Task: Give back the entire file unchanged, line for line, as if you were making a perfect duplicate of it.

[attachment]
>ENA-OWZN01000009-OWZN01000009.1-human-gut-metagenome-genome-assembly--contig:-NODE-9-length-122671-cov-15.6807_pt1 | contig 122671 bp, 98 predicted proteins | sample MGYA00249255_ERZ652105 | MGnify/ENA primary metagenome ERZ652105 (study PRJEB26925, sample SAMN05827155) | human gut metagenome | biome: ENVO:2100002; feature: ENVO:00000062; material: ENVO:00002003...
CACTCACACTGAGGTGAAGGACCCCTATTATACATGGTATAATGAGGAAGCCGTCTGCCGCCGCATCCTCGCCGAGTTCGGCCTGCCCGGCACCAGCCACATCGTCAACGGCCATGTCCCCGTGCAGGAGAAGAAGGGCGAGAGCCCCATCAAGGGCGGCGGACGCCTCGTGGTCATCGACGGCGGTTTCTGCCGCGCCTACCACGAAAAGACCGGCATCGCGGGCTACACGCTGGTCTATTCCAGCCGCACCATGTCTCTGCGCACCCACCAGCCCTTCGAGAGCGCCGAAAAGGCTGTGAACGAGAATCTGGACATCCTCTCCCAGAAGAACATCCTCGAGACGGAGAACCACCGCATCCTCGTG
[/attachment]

>ENA-OWZN01000009-OWZN01000009.1-human-gut-metagenome-genome-assembly--contig:-NODE-9-length-122671-cov-15.6807_pt1 | contig 122671 bp, 98 predicted proteins | sample MGYA00249255_ERZ652105 | MGnify/ENA primary metagenome ERZ652105 (study PRJEB26925, sample SAMN05827155) | human gut metagenome | biome: ENVO:2100002; feature: ENVO:00000062; material: ENVO:00002003...
CACTCACACTGAGGTGAAGGACCCCTATTATACATGGTATAATGAGGAAGCCGTCTGCCGCCGCATCCTCGCCGAGTTCGGCCTGCCCGGCACCAGCCACATCGTCAACGGCCATGTCCCCGTGCAGGAGAAGAAGGGCGAGAGCCCCATCAAGGGCGGCGGACGCCTCGTGGTCATCGACGGCGGTTTCTGCCGCGCCTACCACGAAAAGACCGGCATCGCGGGCTACACGCTGGTCTATTCCAGCCGCACCATGTCTCTGCGCACCCACCAGCCCTTCGAGAGCGCCGAAAAGGCTGTGAACGAGAATCTGGACATCCTCTCCCAGAAGAACATCCTCGAGACGGAGAACCACCGCATCCTCGTG